# Air Conditioning Capacity -- One Ton of Cooling --Slide 1215

Originally Posted By: George Bucklin
This post was automatically imported from our archived forum.

I believe that the training slide for Air Conditioning Capacity – Titled “One Ton of Cooling” (Slide 1215) – is incorrect (in part).

While text items 1. cooling is typically measured in tons
2. one ton of cooling is equivalent to 12000 BTU/hour
are correct in general context, they tend to be misleading. This is shown
by the third text item.
3. 12000 BTU's is the amount of heat required to melt one ton of ice.

This doesn't really make sense if we think about it. One BTU is amount of energy to raise one pound of water by one degree fahrenheit. By this reasoning 12000 BTU would raise 6 tons of water by one degree f. (= 6 times 2000 pounds).

Of course, it takes more energy to convert one pound of ice at 32 degrees f to water at 32 degrees f than it would to raise one pound of water fro 32 degrees f to 33 degrees f. For a unit volume in the metric system it takes 80 calories to convert one gram of ice to water, while only taking 1 calorie to raise water by one degree centrigrade. Converting this to the British Fahrenheit system we multiply by 9/5, which yields 144 calorie units to go from ice to water.

NOW the misleading part of this slide is in the definition of a TON. A ton of air conditioning is the amount of energy required to melt a ton of water over a 24 hour period. So the actual energy is 12000 BTU/hour times 24 hours = 288,000 BTUs. If we divide this by the pounds/ton, we get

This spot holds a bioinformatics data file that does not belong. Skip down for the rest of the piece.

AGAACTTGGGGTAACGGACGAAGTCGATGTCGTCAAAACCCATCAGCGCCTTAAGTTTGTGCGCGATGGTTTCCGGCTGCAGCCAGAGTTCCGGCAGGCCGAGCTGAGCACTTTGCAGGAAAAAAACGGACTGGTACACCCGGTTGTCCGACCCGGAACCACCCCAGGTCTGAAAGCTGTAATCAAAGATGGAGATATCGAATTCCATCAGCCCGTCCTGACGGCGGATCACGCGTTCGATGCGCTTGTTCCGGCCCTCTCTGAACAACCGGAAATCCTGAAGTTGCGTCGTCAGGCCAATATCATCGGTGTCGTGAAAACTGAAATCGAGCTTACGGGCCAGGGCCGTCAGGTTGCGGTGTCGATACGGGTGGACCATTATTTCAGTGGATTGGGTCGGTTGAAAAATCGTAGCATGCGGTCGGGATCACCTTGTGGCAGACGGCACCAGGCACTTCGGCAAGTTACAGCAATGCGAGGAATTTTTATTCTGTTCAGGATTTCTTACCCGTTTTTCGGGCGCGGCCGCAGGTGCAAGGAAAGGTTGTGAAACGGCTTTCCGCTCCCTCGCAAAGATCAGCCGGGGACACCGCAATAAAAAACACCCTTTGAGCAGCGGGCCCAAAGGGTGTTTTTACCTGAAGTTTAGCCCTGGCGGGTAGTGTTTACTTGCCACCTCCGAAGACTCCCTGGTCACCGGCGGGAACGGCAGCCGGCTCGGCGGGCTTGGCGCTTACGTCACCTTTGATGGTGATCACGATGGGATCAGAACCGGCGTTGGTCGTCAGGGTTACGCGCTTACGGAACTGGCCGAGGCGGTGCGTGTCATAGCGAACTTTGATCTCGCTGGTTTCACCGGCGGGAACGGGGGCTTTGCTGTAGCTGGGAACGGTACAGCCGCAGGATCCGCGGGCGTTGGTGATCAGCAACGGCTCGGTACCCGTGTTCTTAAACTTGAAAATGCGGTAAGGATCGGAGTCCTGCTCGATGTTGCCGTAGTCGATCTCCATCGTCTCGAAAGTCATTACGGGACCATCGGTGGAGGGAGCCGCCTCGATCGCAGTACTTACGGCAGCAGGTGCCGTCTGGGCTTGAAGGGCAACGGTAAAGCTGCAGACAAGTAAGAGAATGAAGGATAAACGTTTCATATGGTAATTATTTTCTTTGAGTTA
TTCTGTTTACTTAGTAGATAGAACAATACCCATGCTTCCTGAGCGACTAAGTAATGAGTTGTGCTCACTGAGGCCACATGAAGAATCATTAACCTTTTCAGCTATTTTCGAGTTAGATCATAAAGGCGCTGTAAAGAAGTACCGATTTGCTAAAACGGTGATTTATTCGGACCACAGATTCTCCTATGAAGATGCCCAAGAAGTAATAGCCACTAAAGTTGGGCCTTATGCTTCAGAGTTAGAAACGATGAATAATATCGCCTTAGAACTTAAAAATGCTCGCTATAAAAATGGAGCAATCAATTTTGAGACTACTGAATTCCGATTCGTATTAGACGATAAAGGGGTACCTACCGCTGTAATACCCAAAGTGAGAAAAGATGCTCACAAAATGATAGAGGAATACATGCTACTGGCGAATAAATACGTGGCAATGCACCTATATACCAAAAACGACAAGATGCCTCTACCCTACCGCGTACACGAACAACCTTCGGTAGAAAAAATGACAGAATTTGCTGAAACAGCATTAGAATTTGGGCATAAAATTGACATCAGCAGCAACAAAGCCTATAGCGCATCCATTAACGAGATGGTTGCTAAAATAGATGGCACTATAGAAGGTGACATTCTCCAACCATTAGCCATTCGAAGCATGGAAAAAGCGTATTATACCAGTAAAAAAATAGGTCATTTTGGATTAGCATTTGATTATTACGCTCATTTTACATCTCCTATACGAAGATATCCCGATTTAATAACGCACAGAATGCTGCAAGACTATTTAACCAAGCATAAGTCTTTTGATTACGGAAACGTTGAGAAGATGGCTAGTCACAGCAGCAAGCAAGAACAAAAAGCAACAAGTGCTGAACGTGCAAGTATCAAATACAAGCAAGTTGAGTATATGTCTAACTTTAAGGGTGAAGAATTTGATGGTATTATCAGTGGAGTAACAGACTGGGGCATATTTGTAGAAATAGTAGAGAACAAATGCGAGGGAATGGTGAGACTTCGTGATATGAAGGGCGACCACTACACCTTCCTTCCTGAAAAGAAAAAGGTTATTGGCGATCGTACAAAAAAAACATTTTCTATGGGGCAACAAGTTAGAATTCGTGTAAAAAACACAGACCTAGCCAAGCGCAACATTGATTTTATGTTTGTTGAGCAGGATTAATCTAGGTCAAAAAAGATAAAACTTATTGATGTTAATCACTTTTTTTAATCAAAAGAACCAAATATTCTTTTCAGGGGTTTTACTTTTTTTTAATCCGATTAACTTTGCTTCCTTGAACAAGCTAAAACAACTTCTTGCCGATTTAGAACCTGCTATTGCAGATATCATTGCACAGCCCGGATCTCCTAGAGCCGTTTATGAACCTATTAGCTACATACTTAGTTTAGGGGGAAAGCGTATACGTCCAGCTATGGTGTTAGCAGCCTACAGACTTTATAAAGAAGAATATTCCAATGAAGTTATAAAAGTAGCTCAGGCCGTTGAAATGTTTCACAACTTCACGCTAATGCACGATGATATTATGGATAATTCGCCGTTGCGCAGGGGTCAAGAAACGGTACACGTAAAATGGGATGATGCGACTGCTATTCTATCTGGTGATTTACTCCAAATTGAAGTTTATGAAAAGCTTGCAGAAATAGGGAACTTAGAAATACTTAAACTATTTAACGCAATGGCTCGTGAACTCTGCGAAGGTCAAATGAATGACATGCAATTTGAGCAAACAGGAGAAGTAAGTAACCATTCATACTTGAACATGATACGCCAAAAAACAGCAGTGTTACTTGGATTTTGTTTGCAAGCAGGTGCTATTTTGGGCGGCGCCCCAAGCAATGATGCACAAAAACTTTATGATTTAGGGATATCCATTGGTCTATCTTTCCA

288000/2000 = 144 BTUs/pound, which matches the units in the paragraph above.

So the end result of all this math is that the third text bullet is incorrect. It should be 12000 BTU is the energy required to melt 2000 pounds/ 24 hours = 83 1/3 pounds of water. Or it should read 12000 BTU/hour for 24 hours is the energy required to melt one ton of water. Or it should read 288,000 BTUs is the energy required to melt one ton of water.

Hope this helps. The intent here is to give a realistic sense of the ton rating. Otherwise, we are off by a factor of 24.

--
George Bucklin
Bucklin Residential Inspections
McKinney, TX
gbucklin@comcast.net

Originally Posted By: rsummers
This post was automatically imported from our archived forum.

Way to much information Dude.